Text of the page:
Releases often bring big improvements to the platform, like being able to update your data schema visually, but they’re also about improvements in general to the technology (like making Apex REST easier to use).  With every release there’s a variety of updates which are important even if they’re not the most interesting demo on the planet.  Sometimes these small updates are the type which allows a developer to remove existing code in order get something done.

For instance, dynamic references in Visualforce go generally available in Spring ’12, so (for instance)  you’ll be able to dynamically update which field an inputField would see based on an extension.  So if you wanted to show to edit a specific contact’s phone number (phone, mobile, assistant) based on an incoming area code, you could have this in Visualforce:

And this in Apex:

Or the example we have in the docs show changing out a logo based on an Apex variable controlling which resource is being used.  This can remove some of the methods developers use for switching out aspects of the UI without getting into anything which should terribly stomp all over the MVC model.

As many of you know, one of my personal favorite tools on the platform is JavaScript Remoting, which in Spring ’12 will be getting a performance shot in the arm via data compression.  There’s nothing to enable or change in your code – you should just see faster data transfers.  Similarly, we’re also giving PDF generation a shot in the arm – pages with the renderAs attribute set to PDF should result in smaller (and hence faster to download) pages with Spring ’12.  This comes at a (very) slight cost, however – PDF pages can’t exceed 60MB in size and the total number of images being used can’t exceed 30MB.  I’m thinking that if you have a PDF that large – you might want to split it up anyway (and performance is probably no longer a concern).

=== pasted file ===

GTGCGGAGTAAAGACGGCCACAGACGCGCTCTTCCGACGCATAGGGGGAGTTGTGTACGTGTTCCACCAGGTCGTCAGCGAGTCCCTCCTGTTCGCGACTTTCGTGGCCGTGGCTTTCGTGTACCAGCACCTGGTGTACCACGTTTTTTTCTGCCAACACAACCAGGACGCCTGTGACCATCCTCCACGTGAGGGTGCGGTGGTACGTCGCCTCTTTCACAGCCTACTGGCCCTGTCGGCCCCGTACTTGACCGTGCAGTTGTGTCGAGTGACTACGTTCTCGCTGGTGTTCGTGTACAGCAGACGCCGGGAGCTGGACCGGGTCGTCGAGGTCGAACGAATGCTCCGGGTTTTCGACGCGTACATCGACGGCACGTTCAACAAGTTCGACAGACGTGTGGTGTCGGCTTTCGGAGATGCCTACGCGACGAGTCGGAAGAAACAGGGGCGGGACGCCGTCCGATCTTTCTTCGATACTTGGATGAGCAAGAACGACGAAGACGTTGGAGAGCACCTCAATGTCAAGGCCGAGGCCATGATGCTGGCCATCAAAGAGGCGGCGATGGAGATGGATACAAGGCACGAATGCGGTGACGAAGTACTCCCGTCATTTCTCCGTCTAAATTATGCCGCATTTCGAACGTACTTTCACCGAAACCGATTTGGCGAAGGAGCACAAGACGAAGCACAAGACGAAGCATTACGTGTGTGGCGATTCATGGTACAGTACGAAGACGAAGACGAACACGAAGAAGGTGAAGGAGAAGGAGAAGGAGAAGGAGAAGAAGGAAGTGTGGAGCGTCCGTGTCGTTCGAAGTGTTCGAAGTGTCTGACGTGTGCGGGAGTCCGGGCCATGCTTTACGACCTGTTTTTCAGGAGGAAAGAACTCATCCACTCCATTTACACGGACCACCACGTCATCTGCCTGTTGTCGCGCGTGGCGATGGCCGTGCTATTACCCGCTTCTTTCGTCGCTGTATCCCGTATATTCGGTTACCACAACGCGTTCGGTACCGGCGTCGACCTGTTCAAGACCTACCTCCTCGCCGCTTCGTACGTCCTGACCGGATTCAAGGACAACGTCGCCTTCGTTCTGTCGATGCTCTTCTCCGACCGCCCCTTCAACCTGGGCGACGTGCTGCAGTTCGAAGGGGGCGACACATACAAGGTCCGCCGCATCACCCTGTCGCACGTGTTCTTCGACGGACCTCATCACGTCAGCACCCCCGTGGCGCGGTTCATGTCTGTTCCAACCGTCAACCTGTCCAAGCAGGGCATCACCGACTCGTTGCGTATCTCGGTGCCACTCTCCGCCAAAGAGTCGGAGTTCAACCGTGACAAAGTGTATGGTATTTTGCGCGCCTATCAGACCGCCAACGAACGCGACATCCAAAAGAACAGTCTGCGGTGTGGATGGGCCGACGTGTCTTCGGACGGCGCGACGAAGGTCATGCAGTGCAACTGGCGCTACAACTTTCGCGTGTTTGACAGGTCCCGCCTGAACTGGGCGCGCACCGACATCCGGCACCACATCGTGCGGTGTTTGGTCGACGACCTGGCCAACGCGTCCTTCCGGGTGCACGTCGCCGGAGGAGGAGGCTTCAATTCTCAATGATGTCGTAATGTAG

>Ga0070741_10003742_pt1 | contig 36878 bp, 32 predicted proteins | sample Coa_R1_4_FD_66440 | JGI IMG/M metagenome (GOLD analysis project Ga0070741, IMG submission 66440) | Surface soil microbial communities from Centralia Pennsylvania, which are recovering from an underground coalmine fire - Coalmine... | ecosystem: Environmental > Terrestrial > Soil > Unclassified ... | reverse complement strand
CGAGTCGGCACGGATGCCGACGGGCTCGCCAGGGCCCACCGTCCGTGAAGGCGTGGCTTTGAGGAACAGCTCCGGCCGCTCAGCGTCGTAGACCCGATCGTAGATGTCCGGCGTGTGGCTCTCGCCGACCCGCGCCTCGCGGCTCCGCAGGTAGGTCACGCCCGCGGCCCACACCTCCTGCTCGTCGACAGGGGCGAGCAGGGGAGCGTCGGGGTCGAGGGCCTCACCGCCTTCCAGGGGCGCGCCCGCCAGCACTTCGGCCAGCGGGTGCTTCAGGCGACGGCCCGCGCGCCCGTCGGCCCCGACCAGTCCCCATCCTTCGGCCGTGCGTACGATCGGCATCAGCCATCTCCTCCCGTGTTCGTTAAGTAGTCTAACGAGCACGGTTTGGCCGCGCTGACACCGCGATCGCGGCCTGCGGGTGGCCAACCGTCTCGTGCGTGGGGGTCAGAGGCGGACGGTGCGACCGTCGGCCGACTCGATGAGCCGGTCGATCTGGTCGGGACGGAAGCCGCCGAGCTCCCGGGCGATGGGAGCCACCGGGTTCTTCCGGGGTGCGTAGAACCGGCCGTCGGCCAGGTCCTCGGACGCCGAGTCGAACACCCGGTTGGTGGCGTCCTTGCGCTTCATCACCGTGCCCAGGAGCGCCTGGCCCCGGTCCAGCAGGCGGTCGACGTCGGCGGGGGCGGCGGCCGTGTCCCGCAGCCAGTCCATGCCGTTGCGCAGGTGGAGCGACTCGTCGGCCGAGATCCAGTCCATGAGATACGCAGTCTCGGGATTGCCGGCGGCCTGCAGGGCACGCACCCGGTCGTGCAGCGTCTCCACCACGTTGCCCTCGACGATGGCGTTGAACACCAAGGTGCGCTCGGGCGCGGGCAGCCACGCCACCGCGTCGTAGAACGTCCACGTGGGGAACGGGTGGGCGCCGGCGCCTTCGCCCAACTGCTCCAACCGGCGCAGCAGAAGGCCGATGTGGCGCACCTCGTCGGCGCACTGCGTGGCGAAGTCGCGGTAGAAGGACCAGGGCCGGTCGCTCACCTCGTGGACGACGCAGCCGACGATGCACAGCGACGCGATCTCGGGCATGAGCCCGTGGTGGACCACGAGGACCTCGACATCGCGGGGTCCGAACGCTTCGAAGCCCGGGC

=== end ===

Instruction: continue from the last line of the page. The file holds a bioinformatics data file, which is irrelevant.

Power users of scheduled Apex will be able run 25 concurrent classes as opposed to the previous 10 – a feature which came from the developers on the IdeaExchange.  You’ll also now be able to add triggers to the ContentDocument object, which can be handy if you are trying do things like add event based logic based on recently published documents in Chatter.

So that is some of the goodness wrapped up in Spring ’12.  As usual, leave comments below or catch me on twitter @joshbirk – we’ve got some more Spring ’12 highlights left to go – including unit testing and something which rhymes with “beaming”.

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